FOR IMMEDIATE RELEASE
J. Paul Getty Museum Presents Getty Perspectives: Alva No? and William Forsythe
Strange Tools: Art and Human Nature is Alva No?’s latest contribution to our understanding of the nature of mind and human experience. In the book, No? wrestles with questions such as, “What is art?” “Why is art so important?” and “What does art tell us about ourselves?” The book makes a case for art being part of human nature, but also explains why scientific approaches to art have not been particularly successful. At the Getty, No? will be joined by famed choreographer William Forsythe. Together they examine dance and human experience, discussing No?’s assertion that choreography and other forms of art are philosophical practices, and exploring the many connections between dance and philosophy.
Alva No? is a professor of philosophy at the University of California, Berkeley, where he also serves as a member of the Institute for Cognitive and Brain Sciences. He previously was a Distinguished Professor of Philosophy at the Graduate Center of the City University of New York and a philosopher-in-residence with The Forsythe Company. No? was awarded a Guggenheim fellowship in 2012, and is a weekly contributor to NPR’s science blog 13.7: Cosmos & Culture.
William Forsythe is recognized as one of the world’s foremost choreographers. His work is acknowledged for reorienting the practice of ballet from its identification with classical repertoire to a dynamic 21st-century art form. Forsythe’s deep interest in the fundamental principles of organization has led him to produce a wide range of projects including installations, films, and web-based projects.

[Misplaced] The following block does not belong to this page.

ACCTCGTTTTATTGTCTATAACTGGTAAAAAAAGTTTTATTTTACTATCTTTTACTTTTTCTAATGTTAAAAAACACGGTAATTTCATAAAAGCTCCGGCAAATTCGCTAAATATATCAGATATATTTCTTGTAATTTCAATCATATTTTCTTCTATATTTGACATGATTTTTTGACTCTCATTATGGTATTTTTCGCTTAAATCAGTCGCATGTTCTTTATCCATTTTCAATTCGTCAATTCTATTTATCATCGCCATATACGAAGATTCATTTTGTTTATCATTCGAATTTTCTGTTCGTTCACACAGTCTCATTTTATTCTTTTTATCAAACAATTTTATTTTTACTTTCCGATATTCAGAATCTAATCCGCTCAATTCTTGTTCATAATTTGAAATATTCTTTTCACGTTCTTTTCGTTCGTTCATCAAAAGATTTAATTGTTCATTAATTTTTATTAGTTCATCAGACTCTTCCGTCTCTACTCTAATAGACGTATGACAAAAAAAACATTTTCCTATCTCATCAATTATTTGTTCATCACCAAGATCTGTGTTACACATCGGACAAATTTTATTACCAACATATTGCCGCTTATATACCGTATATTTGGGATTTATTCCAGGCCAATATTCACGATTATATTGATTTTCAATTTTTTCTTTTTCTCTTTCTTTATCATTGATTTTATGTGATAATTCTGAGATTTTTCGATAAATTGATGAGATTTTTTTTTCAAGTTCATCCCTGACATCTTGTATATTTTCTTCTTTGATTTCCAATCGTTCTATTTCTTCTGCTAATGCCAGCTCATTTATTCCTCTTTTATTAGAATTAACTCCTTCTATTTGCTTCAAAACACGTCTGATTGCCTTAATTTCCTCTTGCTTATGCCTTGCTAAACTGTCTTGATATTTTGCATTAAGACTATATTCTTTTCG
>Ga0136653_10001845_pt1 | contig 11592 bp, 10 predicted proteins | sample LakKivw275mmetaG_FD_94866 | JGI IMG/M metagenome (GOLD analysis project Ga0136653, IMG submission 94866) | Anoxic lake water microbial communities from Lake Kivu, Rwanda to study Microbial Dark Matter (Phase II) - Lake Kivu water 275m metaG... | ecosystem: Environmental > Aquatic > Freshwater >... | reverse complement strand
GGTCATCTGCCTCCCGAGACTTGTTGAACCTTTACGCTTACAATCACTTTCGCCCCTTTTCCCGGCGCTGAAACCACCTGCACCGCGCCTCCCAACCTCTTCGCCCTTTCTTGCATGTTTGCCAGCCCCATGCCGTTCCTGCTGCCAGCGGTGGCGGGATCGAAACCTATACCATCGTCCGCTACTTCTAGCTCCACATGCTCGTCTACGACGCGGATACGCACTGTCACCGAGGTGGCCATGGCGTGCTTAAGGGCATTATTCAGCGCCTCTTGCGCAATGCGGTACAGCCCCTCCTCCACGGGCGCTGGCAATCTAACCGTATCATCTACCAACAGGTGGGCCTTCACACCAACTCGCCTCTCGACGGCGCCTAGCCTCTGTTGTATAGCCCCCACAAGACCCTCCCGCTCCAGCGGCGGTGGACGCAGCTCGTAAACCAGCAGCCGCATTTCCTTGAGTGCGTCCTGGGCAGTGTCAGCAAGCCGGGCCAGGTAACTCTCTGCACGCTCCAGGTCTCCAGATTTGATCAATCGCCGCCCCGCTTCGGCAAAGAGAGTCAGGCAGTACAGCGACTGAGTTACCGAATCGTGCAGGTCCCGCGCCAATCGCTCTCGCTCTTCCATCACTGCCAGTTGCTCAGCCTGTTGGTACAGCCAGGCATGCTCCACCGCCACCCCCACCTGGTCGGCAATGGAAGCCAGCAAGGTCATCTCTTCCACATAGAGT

Getty Perspectives is an occasional series that brings distinctive voices to the Getty to discuss the arts and the relationship of visual practices to our broader public culture.
Getty Perspectives: Alva No? and William Forsythe will be held on Thursday, November 12, at 7p.m. at the Getty Center in the Harold M. Williams Auditorium. Tickets are free, but reservations are recommended. Call 310.440.7300 or reserve online.
The J. Paul Getty Trust is an international cultural and philanthropic institution devoted to the visual arts that includes the J. Paul Getty Museum, the Getty Research Institute, the Getty Conservation Institute, and the Getty Foundation. The J. Paul Getty Trust and Getty programs serve a varied audience from two locations: the Getty Center in Los Angeles and the Getty Villa in Pacific Palisades.
The J. Paul Getty Museum collects Greek and Roman antiquities, European paintings, drawings, manuscripts, sculpture and decorative arts to 1900, as well as photographs from around the world to the present day. The Museum’s mission is to display and interpret its collections, and present important loan exhibitions and publications for the enjoyment and education of visitors locally and internationally. This is supported by an active program of research, conservation, and public programs that seek to deepen our knowledge of and connection to works of art.
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